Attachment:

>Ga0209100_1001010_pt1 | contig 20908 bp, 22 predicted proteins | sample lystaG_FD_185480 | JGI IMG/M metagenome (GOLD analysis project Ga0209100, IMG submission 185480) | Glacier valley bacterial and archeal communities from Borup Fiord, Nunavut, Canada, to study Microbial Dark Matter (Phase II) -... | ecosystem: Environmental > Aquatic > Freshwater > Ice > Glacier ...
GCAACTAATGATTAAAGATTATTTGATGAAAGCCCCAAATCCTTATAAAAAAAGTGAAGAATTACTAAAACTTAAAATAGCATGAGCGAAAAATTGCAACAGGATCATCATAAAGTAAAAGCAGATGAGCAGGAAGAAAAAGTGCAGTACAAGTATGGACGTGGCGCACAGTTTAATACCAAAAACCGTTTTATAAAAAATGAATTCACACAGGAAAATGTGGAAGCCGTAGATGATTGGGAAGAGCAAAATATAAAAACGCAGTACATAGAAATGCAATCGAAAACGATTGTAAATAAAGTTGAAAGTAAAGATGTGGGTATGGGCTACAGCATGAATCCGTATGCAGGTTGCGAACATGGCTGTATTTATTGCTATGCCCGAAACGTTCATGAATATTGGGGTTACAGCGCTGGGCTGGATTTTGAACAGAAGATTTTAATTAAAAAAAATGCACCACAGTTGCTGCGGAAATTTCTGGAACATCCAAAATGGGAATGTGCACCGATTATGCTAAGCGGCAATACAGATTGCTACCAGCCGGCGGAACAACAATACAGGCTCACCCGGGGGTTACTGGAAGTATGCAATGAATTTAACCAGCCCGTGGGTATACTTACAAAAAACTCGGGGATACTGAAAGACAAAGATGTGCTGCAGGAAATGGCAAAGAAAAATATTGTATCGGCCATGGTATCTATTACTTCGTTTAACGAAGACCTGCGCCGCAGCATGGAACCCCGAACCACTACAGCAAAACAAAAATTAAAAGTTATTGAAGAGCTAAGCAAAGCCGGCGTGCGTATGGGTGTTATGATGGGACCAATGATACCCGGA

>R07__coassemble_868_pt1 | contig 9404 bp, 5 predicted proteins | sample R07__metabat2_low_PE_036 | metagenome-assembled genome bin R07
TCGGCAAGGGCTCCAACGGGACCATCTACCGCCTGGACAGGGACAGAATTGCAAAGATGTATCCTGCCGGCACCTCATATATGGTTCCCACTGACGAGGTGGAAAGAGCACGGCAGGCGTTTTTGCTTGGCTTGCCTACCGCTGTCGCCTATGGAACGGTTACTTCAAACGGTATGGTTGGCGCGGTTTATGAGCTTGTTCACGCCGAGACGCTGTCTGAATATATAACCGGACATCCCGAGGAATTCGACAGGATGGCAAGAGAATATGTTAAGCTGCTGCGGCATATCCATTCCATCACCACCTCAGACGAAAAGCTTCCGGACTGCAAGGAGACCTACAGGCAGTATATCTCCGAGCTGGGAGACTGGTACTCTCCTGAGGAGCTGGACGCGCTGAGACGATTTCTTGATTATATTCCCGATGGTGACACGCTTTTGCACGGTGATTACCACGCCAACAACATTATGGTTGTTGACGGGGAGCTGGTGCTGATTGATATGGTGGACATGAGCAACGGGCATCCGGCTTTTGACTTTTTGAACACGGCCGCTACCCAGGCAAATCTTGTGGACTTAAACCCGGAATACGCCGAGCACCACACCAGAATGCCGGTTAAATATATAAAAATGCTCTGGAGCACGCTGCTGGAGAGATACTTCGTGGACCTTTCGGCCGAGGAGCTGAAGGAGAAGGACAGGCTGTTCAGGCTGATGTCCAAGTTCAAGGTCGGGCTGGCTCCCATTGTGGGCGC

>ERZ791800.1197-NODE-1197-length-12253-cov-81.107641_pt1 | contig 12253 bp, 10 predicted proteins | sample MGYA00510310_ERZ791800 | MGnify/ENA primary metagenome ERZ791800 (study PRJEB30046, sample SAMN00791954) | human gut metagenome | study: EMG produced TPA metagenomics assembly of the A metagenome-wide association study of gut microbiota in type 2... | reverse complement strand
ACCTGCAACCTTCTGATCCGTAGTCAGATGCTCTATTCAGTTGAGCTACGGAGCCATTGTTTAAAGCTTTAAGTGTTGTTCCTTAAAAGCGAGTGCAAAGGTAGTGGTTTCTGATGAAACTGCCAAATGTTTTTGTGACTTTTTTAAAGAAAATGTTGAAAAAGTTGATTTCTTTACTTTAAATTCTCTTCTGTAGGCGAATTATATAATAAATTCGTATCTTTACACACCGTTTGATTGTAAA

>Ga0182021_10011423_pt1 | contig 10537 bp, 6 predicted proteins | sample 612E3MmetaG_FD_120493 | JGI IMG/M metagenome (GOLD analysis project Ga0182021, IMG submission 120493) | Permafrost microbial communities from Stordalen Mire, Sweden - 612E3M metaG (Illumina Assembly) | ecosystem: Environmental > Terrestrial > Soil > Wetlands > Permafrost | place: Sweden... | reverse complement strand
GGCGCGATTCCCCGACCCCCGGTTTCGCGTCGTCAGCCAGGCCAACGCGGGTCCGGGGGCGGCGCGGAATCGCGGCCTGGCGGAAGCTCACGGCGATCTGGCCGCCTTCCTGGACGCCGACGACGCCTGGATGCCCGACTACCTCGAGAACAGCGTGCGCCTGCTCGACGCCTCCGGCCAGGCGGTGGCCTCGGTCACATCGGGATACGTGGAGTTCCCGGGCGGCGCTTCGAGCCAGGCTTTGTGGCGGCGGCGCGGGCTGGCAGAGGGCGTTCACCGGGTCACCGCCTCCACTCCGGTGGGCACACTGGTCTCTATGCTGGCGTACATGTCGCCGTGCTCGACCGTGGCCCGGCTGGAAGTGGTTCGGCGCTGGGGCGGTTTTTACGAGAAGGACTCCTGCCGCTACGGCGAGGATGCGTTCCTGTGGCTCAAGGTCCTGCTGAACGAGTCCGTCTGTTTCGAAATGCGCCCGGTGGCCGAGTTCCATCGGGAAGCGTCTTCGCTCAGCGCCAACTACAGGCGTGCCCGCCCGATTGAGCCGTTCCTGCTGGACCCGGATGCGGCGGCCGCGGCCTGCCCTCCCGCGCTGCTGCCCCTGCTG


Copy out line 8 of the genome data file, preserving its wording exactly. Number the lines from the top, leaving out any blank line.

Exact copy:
GGCGCGATTCCCCGACCCCCGGTTTCGCGTCGTCAGCCAGGCCAACGCGGGTCCGGGGGCGGCGCGGAATCGCGGCCTGGCGGAAGCTCACGGCGATCTGGCCGCCTTCCTGGACGCCGACGACGCCTGGATGCCCGACTACCTCGAGAACAGCGTGCGCCTGCTCGACGCCTCCGGCCAGGCGGTGGCCTCGGTCACATCGGGATACGTGGAGTTCCCGGGCGGCGCTTCGAGCCAGGCTTTGTGGCGGCGGCGCGGGCTGGCAGAGGGCGTTCACCGGGTCACCGCCTCCACTCCGGTGGGCACACTGGTCTCTATGCTGGCGTACATGTCGCCGTGCTCGACCGTGGCCCGGCTGGAAGTGGTTCGGCGCTGGGGCGGTTTTTACGAGAAGGACTCCTGCCGCTACGGCGAGGATGCGTTCCTGTGGCTCAAGGTCCTGCTGAACGAGTCCGTCTGTTTCGAAATGCGCCCGGTGGCCGAGTTCCATCGGGAAGCGTCTTCGCTCAGCGCCAACTACAGGCGTGCCCGCCCGATTGAGCCGTTCCTGCTGGACCCGGATGCGGCGGCCGCGGCCTGCCCTCCCGCGCTGCTGCCCCTGCTG